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Mike Sheffield

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About Mike Sheffield

  • Birthday 11/24/1980

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  • Gender
  • Location
    Rosewood Heights Illinois USA
  • Interests
    Bladesmithing, knives, swords, European and Asian martial arts, straight razor shaving, Turkish/Hun archery, pipe smoking, guns, hermetisim

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  1. Thanks! I'm pretty sure that is where I read the info was that thread. Thank you. The last post of Kevin's on the first page is what I seem to remember.
  2. I was just having a conversation about why we only normalize three times. I know why I do it. My three descending cycles set me up to make nice hamons ( I use 1075, W-1, and W-2 steels 99.99999999% of the time). It also seems to make my grains very nice and fine when I work 80crv2. I am lazy, and I didn't have to change any settings on my HT oven for my normalization cycles when I want to change over to 80crv2. That's why I do it. The person I was discussing this with said there was no way to over normalize steel, you could do it as many as you wanted, and the steel would harden. The reason we don't do it any more than three is there was no point. After three times the steel gained no more benefits, because the grains were as fine as they could get. This made since to me, but I could have sworn that a long time ago I think it was Kevin Cashen (memory has become an issue after an incident) circa 2005, said that too many nomalizations can lead to it becoming difficult to harden. Of course in the discussion I had completely forgotten about alloy banding. Are there any charts I can look at regarding this normalization not hardening phenomenon? It has been crazy trying to find anything online.
  3. I understand why we normalize, and I always thought that normalizing does reduce hardenability. The reduced hardenability would only be a factor if you over normalize. I was told I was wrong which is fine...but why? I can't find anything on the topic. Thanks everyone.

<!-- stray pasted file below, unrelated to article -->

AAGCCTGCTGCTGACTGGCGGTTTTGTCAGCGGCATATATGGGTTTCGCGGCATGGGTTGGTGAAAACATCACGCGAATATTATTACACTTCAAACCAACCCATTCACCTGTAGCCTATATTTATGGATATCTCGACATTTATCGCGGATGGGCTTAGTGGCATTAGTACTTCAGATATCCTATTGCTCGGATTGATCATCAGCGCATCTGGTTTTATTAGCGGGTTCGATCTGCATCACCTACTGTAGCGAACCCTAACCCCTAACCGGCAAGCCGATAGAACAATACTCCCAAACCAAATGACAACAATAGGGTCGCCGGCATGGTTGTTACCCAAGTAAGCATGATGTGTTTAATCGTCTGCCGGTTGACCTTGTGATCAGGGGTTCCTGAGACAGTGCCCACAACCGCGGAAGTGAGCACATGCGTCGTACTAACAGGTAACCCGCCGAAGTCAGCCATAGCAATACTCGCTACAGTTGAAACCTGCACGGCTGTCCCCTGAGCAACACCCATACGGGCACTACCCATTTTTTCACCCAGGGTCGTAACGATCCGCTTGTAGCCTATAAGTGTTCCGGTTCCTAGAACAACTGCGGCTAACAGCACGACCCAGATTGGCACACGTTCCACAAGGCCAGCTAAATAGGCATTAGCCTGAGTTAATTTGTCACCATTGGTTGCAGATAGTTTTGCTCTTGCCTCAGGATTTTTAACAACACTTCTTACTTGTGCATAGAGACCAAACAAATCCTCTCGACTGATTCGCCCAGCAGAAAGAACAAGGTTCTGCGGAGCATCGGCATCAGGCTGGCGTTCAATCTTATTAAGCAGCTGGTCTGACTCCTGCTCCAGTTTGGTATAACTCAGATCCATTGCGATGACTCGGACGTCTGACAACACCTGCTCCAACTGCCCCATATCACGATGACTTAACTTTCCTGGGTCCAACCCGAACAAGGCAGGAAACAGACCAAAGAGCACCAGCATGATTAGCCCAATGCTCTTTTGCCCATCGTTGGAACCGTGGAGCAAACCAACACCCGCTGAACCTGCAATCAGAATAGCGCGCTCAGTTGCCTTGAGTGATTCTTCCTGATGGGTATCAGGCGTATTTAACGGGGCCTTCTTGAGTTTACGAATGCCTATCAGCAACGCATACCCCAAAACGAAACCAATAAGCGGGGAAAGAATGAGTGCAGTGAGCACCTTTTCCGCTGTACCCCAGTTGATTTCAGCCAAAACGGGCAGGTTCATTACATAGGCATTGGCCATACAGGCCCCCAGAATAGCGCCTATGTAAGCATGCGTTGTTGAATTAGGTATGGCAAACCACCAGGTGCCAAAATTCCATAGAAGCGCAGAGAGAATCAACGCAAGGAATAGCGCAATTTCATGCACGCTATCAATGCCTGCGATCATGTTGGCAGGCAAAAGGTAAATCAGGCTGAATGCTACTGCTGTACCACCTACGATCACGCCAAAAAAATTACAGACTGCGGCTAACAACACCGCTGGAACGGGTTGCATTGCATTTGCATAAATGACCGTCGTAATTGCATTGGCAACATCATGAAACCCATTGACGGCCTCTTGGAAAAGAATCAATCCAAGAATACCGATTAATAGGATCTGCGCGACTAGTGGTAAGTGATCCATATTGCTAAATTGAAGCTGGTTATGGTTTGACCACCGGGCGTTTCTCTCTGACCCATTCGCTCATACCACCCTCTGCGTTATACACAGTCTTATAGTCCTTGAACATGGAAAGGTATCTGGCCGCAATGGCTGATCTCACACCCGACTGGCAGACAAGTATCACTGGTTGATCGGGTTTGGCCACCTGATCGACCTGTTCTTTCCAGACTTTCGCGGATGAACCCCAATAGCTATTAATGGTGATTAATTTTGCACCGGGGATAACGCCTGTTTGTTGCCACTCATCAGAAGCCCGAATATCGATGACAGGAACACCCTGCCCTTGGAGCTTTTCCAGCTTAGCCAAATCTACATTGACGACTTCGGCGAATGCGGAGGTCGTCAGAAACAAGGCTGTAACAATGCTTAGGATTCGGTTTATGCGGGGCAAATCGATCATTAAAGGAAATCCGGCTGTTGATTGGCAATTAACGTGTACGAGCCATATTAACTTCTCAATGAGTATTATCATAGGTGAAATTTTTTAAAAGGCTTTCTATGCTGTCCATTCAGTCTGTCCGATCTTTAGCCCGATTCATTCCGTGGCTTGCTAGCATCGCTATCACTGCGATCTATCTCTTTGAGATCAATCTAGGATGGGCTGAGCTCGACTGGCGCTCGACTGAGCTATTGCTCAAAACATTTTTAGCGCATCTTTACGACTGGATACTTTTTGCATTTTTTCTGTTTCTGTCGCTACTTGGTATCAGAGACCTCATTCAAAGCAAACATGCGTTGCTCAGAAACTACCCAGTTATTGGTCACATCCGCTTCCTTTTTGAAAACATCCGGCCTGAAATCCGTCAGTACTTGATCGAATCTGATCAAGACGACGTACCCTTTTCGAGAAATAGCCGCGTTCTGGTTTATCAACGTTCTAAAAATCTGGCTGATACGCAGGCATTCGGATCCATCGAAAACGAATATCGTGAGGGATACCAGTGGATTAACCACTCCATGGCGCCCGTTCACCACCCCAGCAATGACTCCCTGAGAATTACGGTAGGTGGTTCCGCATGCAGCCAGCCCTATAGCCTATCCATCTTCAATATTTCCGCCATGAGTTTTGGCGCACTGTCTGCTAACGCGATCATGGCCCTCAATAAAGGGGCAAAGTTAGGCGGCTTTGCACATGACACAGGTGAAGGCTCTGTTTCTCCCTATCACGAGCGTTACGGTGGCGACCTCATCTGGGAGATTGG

4. I second. Also scotch needs no vote. Already known to be a law of nature. Especially a nice single malt.
  5. Had a sheltie named Toby. Lost him 4 years ago. He was my forge dog and pipe smoking buddy. Smart as hell. The chill one. We also had Brett the corgi. Well he was a corgi. Cute as hell (and he knew it), tons of personality, hard headed, and too smart for his own good. Lost him a year and a half ago. Wish I could find some pics for guys. They were good pups. Still are missed sorley.
  6. There are several in the St. Louis that sale many types of high carbon steels.
  7. I was going to buy some more 15n20 soon anyway. If I could get some in 1/4" That would be awesome! I love that stuff.
  8. Sword is beautiful. Watching Roland teach online is what got me interested in I:33.
  9. I just showed my 13 year old my a tape for the first time. He really had no idea. Then I started trying to explain 8 trac, and was looked at with a blank stare.
  10. Three Days Grace, Starset, Nightwish is good. Ludwig van, Johann Sebastian, Nikolai Rimsky-Korsaknov, and of course Mozart are all great choices. The original rock stars!
  11. Alan, I would hang that on my wall as art! It speaks to me and its aesthetics are very pleaseing.
  12. If you don't want your sword to curve then make sure your spine and edge is the same temp going into the quench, and don't put something on the back of blade that will hold heat there. So don't use clay, and make sure you heat is even. I have trouble with all my sword attempts twisting and bending side to side. Never had one sabre unless I wanted it to.
  13. I see what you did there. Badum tissComing out spectacularly. Very nice.
  14. Do you sleep? Wow... I can't stairing at those daggers.
  15. Saw that puppy on youtube. That is really cool. I like your leather work too.
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